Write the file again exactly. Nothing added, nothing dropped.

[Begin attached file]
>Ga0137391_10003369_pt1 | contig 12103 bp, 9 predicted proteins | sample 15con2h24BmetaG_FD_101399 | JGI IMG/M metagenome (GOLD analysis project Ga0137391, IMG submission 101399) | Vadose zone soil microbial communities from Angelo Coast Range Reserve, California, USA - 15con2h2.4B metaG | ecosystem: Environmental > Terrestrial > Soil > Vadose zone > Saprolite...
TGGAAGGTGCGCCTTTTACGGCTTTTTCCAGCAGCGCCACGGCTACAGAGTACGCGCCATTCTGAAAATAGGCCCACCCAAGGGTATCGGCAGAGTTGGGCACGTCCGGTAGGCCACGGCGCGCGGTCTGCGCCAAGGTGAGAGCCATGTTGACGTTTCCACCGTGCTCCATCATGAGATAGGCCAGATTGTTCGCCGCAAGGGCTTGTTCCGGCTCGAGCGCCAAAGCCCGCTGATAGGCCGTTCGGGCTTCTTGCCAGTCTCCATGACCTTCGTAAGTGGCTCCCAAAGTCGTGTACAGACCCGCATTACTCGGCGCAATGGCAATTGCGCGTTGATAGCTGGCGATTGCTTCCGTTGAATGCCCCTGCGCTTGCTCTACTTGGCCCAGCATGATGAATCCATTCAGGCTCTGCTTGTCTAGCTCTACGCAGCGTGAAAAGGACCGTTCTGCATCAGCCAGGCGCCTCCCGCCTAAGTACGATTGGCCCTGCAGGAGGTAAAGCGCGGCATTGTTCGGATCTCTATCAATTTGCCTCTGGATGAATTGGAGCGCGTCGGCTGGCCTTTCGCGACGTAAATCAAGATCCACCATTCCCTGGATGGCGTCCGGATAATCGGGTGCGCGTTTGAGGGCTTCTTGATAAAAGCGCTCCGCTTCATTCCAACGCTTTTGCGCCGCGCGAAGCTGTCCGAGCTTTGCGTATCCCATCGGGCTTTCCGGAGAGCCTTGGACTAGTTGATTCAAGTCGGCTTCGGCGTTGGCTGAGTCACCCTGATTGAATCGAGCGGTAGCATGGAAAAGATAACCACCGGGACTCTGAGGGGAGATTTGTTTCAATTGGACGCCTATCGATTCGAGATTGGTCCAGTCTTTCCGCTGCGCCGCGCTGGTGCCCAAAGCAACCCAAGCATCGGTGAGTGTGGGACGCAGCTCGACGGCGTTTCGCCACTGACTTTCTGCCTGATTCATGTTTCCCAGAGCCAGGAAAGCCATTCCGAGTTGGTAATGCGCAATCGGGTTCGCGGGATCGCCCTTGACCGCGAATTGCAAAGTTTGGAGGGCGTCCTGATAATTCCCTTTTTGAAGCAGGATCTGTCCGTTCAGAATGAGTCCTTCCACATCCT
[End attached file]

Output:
>Ga0137391_10003369_pt1 | contig 12103 bp, 9 predicted proteins | sample 15con2h24BmetaG_FD_101399 | JGI IMG/M metagenome (GOLD analysis project Ga0137391, IMG submission 101399) | Vadose zone soil microbial communities from Angelo Coast Range Reserve, California, USA - 15con2h2.4B metaG | ecosystem: Environmental > Terrestrial > Soil > Vadose zone > Saprolite...
TGGAAGGTGCGCCTTTTACGGCTTTTTCCAGCAGCGCCACGGCTACAGAGTACGCGCCATTCTGAAAATAGGCCCACCCAAGGGTATCGGCAGAGTTGGGCACGTCCGGTAGGCCACGGCGCGCGGTCTGCGCCAAGGTGAGAGCCATGTTGACGTTTCCACCGTGCTCCATCATGAGATAGGCCAGATTGTTCGCCGCAAGGGCTTGTTCCGGCTCGAGCGCCAAAGCCCGCTGATAGGCCGTTCGGGCTTCTTGCCAGTCTCCATGACCTTCGTAAGTGGCTCCCAAAGTCGTGTACAGACCCGCATTACTCGGCGCAATGGCAATTGCGCGTTGATAGCTGGCGATTGCTTCCGTTGAATGCCCCTGCGCTTGCTCTACTTGGCCCAGCATGATGAATCCATTCAGGCTCTGCTTGTCTAGCTCTACGCAGCGTGAAAAGGACCGTTCTGCATCAGCCAGGCGCCTCCCGCCTAAGTACGATTGGCCCTGCAGGAGGTAAAGCGCGGCATTGTTCGGATCTCTATCAATTTGCCTCTGGATGAATTGGAGCGCGTCGGCTGGCCTTTCGCGACGTAAATCAAGATCCACCATTCCCTGGATGGCGTCCGGATAATCGGGTGCGCGTTTGAGGGCTTCTTGATAAAAGCGCTCCGCTTCATTCCAACGCTTTTGCGCCGCGCGAAGCTGTCCGAGCTTTGCGTATCCCATCGGGCTTTCCGGAGAGCCTTGGACTAGTTGATTCAAGTCGGCTTCGGCGTTGGCTGAGTCACCCTGATTGAATCGAGCGGTAGCATGGAAAAGATAACCACCGGGACTCTGAGGGGAGATTTGTTTCAATTGGACGCCTATCGATTCGAGATTGGTCCAGTCTTTCCGCTGCGCCGCGCTGGTGCCCAAAGCAACCCAAGCATCGGTGAGTGTGGGACGCAGCTCGACGGCGTTTCGCCACTGACTTTCTGCCTGATTCATGTTTCCCAGAGCCAGGAAAGCCATTCCGAGTTGGTAATGCGCAATCGGGTTCGCGGGATCGCCCTTGACCGCGAATTGCAAAGTTTGGAGGGCGTCCTGATAATTCCCTTTTTGAAGCAGGATCTGTCCGTTCAGAATGAGTCCTTCCACATCCT